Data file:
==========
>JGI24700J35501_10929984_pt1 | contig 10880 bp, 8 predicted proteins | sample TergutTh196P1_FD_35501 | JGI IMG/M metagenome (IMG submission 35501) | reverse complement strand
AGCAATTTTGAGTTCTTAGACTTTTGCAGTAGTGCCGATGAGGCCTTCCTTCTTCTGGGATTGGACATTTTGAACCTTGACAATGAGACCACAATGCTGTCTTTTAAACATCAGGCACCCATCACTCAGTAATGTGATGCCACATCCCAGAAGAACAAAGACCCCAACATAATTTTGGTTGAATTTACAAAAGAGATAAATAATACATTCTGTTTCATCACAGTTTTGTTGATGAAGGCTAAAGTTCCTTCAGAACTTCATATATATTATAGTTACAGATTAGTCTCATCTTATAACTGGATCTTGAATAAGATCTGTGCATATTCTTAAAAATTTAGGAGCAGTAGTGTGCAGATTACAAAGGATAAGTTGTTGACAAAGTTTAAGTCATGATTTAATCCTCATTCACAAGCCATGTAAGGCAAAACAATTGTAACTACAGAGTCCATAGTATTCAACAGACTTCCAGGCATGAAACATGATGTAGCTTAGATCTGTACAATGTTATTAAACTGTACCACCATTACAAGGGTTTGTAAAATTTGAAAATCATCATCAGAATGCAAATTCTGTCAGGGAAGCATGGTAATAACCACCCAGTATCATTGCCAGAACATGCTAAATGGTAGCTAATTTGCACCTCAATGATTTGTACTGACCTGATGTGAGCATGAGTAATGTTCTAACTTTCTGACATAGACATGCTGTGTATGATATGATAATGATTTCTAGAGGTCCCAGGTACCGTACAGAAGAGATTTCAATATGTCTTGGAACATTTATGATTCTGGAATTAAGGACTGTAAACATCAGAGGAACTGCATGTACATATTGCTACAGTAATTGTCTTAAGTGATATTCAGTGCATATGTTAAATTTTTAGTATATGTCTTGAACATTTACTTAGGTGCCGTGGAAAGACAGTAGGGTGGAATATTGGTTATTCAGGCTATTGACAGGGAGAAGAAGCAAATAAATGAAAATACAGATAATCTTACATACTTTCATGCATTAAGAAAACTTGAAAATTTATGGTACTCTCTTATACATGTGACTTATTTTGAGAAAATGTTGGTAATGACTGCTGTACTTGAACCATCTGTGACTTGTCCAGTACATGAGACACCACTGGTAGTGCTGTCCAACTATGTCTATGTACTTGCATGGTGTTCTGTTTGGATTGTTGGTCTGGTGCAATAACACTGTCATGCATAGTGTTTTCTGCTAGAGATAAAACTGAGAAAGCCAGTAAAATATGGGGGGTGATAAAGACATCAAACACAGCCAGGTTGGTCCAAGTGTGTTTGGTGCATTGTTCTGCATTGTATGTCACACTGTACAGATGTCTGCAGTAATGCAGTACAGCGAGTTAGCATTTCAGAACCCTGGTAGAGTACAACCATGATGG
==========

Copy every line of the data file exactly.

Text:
>JGI24700J35501_10929984_pt1 | contig 10880 bp, 8 predicted proteins | sample TergutTh196P1_FD_35501 | JGI IMG/M metagenome (IMG submission 35501) | reverse complement strand
AGCAATTTTGAGTTCTTAGACTTTTGCAGTAGTGCCGATGAGGCCTTCCTTCTTCTGGGATTGGACATTTTGAACCTTGACAATGAGACCACAATGCTGTCTTTTAAACATCAGGCACCCATCACTCAGTAATGTGATGCCACATCCCAGAAGAACAAAGACCCCAACATAATTTTGGTTGAATTTACAAAAGAGATAAATAATACATTCTGTTTCATCACAGTTTTGTTGATGAAGGCTAAAGTTCCTTCAGAACTTCATATATATTATAGTTACAGATTAGTCTCATCTTATAACTGGATCTTGAATAAGATCTGTGCATATTCTTAAAAATTTAGGAGCAGTAGTGTGCAGATTACAAAGGATAAGTTGTTGACAAAGTTTAAGTCATGATTTAATCCTCATTCACAAGCCATGTAAGGCAAAACAATTGTAACTACAGAGTCCATAGTATTCAACAGACTTCCAGGCATGAAACATGATGTAGCTTAGATCTGTACAATGTTATTAAACTGTACCACCATTACAAGGGTTTGTAAAATTTGAAAATCATCATCAGAATGCAAATTCTGTCAGGGAAGCATGGTAATAACCACCCAGTATCATTGCCAGAACATGCTAAATGGTAGCTAATTTGCACCTCAATGATTTGTACTGACCTGATGTGAGCATGAGTAATGTTCTAACTTTCTGACATAGACATGCTGTGTATGATATGATAATGATTTCTAGAGGTCCCAGGTACCGTACAGAAGAGATTTCAATATGTCTTGGAACATTTATGATTCTGGAATTAAGGACTGTAAACATCAGAGGAACTGCATGTACATATTGCTACAGTAATTGTCTTAAGTGATATTCAGTGCATATGTTAAATTTTTAGTATATGTCTTGAACATTTACTTAGGTGCCGTGGAAAGACAGTAGGGTGGAATATTGGTTATTCAGGCTATTGACAGGGAGAAGAAGCAAATAAATGAAAATACAGATAATCTTACATACTTTCATGCATTAAGAAAACTTGAAAATTTATGGTACTCTCTTATACATGTGACTTATTTTGAGAAAATGTTGGTAATGACTGCTGTACTTGAACCATCTGTGACTTGTCCAGTACATGAGACACCACTGGTAGTGCTGTCCAACTATGTCTATGTACTTGCATGGTGTTCTGTTTGGATTGTTGGTCTGGTGCAATAACACTGTCATGCATAGTGTTTTCTGCTAGAGATAAAACTGAGAAAGCCAGTAAAATATGGGGGGTGATAAAGACATCAAACACAGCCAGGTTGGTCCAAGTGTGTTTGGTGCATTGTTCTGCATTGTATGTCACACTGTACAGATGTCTGCAGTAATGCAGTACAGCGAGTTAGCATTTCAGAACCCTGGTAGAGTACAACCATGATGG